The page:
New features in version 5 are built-in cropping and shape masks with AI tracking. A common production situation is to shoot wide with the intent to isolate the subject on the green screen background. The shot often extends past the edge of the background cyc and may include crew or lighting or other elements that need to be removed. HK5 is optimized to even out the background for a cleaner key. It now includes tools to mask out all of the material other than what you are intending to key. No need to add additional masking and cropping effects, because these are built into the plug-in itself.

Shape masking uses AI tracking, which can be set to follow objects or faces (including multiple faces), using facial recognition. This is real-time and happens automatically without the need to first analyze the movement and generate a tracked path. As far as I know, it’s unique to have this function integrated directly into the plug-in. For my money, these new features along with the depth of the adjustments available make Hawaiki Keyer 5 the best green/blue-screen keyer plug-in on the market.

FxFactory: XTheme Tech

One major advantage to using Final Cut Pro and Motion is the ability to create your own effects and graphics templates based on the Motion Templates architecture. This has empowered a huge ecosystem of small developers to create free and paid graphics packages. Adobe’s Essential Graphics panel templates pale in comparison. There are many FCP templates, but few are designed with elements built to work together for a coherent look. The exception is idustrial revolution, whose XEffects plug-ins and tool kits are offered through FxFactory. These include professionally-designed social, sports, and news packages that are great for graphics-challenged editors like me.

idustrial’s newest is XTheme Tech, a set of titles, effects, and transitions. These matching elements are designed to be complementary and can be used as an elegant graphics package for any type of show. The tool kit is exclusive for Final Cut Pro and includes over 100 lower thirds, backgrounds, tracking callouts, panels, bars, transitions, and more. There’s also a demo project with examples of how to build looks. Elements from the demo timeline can also be copied-and-pasted into your own sequence.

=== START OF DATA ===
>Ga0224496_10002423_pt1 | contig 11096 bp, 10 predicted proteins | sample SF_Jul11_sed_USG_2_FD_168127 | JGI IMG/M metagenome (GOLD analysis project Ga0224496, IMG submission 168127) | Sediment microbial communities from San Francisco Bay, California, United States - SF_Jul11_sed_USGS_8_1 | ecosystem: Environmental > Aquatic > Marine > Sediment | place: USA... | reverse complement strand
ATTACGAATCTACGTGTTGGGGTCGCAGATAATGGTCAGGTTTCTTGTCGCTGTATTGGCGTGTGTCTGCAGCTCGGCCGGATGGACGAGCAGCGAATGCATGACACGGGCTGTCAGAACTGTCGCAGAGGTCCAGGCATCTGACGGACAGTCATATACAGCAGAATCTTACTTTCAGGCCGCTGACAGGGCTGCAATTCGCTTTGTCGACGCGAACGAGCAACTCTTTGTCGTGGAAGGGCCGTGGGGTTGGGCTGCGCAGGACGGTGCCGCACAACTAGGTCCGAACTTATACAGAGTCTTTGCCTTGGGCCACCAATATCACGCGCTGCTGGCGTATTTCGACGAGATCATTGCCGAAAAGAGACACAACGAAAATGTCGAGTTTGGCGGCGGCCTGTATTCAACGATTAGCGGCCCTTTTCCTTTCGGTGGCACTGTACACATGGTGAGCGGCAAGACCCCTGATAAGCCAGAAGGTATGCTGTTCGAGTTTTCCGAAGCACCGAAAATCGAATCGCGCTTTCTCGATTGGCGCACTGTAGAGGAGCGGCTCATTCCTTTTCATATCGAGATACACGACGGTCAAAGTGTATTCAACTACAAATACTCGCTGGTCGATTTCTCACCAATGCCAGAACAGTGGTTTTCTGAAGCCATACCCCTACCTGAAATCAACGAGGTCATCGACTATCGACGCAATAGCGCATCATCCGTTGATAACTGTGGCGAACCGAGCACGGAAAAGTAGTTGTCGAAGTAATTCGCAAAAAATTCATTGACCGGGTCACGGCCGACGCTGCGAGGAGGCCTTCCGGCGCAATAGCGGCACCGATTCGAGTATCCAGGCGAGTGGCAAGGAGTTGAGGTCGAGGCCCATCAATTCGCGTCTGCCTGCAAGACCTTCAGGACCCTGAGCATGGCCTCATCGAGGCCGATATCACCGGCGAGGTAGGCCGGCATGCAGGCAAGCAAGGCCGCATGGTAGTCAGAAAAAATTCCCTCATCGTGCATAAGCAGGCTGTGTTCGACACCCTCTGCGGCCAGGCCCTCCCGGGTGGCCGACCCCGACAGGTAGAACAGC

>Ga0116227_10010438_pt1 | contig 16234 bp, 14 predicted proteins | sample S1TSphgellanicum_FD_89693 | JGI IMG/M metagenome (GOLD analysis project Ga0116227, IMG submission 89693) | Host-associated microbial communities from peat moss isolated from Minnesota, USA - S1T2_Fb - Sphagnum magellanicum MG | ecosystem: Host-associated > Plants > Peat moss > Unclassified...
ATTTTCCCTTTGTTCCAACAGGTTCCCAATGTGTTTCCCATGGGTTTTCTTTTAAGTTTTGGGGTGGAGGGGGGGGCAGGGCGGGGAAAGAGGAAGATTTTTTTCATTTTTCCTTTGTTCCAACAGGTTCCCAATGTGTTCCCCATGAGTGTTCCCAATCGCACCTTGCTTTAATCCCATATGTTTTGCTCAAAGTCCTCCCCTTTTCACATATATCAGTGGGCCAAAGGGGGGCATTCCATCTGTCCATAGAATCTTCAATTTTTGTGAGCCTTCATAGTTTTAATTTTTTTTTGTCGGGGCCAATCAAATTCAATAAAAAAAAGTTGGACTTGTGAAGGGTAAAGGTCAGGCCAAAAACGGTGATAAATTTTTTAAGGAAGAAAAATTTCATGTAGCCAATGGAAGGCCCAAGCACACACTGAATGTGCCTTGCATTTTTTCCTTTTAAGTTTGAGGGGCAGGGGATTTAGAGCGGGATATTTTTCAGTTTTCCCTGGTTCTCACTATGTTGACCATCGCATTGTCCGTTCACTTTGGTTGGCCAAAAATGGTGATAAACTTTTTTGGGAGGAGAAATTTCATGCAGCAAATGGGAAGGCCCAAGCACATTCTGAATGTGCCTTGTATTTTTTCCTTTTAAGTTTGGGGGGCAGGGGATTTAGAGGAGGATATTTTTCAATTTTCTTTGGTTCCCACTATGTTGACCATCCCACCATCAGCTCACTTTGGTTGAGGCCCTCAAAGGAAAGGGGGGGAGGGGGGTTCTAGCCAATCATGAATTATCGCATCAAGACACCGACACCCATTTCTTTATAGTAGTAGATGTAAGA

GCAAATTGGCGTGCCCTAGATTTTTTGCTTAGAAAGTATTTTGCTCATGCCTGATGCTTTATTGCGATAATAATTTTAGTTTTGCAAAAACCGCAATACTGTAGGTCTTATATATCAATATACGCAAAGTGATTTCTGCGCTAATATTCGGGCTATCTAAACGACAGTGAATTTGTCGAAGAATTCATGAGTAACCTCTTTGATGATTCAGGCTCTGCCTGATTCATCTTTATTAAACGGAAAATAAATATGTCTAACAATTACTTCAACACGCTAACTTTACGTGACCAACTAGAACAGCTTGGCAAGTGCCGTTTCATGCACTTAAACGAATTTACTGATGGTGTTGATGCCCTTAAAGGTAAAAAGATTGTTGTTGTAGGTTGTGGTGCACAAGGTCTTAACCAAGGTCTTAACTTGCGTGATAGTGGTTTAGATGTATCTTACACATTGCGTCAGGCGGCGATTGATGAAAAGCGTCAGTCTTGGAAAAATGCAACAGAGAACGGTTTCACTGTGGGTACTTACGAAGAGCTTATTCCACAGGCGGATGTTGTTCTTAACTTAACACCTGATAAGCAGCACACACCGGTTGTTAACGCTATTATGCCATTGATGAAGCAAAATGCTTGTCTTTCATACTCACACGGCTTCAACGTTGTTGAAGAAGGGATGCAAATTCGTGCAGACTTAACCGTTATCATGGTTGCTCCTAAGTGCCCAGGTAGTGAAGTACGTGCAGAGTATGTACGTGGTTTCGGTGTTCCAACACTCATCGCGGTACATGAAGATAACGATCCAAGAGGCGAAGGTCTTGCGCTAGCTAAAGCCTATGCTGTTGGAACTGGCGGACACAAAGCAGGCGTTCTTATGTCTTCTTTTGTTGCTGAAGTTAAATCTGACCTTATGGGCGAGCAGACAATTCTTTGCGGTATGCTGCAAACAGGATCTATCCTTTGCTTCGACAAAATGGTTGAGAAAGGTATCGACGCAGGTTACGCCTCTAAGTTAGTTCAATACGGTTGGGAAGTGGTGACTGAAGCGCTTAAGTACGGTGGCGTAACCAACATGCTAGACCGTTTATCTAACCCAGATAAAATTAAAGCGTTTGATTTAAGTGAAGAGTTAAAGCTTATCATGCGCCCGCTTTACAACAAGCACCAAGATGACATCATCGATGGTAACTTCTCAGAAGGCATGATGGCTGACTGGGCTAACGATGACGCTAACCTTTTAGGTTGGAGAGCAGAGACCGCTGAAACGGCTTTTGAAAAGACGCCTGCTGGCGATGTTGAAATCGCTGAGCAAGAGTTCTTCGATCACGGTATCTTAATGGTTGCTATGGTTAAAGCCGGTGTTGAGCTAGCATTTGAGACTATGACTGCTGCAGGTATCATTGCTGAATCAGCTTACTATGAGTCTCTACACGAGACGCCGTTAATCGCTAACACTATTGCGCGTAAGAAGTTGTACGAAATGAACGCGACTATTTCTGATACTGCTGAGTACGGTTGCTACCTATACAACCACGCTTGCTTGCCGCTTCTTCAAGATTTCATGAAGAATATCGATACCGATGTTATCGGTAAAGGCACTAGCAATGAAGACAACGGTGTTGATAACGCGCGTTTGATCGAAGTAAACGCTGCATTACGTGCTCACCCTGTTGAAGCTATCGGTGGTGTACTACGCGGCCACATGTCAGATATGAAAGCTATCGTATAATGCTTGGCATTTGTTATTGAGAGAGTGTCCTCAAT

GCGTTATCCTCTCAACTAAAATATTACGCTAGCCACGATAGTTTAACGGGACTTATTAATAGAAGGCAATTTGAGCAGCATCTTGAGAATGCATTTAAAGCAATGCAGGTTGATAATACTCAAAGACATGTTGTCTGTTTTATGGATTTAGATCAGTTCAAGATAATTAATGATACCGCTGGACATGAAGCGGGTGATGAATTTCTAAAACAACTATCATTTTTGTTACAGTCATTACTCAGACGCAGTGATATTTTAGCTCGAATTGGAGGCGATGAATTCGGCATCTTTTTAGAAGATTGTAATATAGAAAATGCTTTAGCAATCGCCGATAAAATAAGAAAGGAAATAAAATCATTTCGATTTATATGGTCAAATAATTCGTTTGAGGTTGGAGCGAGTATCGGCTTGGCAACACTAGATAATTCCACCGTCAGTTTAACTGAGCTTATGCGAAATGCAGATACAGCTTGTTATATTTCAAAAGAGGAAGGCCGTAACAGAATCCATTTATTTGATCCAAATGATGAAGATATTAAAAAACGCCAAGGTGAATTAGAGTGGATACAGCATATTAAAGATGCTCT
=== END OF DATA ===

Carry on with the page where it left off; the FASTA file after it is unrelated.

The bundle includes 10 color swatch titles intended for inspiration. That’s pretty cool. Color accents and background colors can be easily modified in the inspector, which lets you experiment with your own color combinations. Copy-and-paste any of the colors from the swatches into the Mac color picker for use elsewhere. You can make parameter and text changes in the inspector panel, but also on-screen. That’s especially helpful when pinning control points for tracking callouts.

The type of plug-ins and effects that an editor might need can certainly vary from one production to the next. However, these newest updates from Boris FX and FxFactory are definitely worth looking into. As a collection, they form a versatile tool kit for any Final Cut editor and can elevate the quality of any production.

©2022 Oliver Peters

Free BCC Looks for Final Cut Pro

The Boris FX Continuum and/or Sapphire filters have traditionally been essential add-ons for many editors, regardless of NLE brand. The features of these filters are tweaked for the specifics of each host application, but in general, a BCC filter used in Media Composer can be expected to work and look more or less the same way in Premiere Pro.

Compatibility became more difficult for many Final Cut plug-in developers when Apple launched FCPX. For instance, the initial BCC version for FCPX was designed to closely mimic the other BCC versions, yet staying within the then-new Apple architecture. However, some filters never made it into the Final Cut version of BCC, because it wasn’t possible. Boris FX took a different approach in 2021. As I discussed in my review of Continuum FCP last year, the version sold for Final Cut Pro is a different animal than previous Continuum packages for Final Cut Pro, as well as other host applications.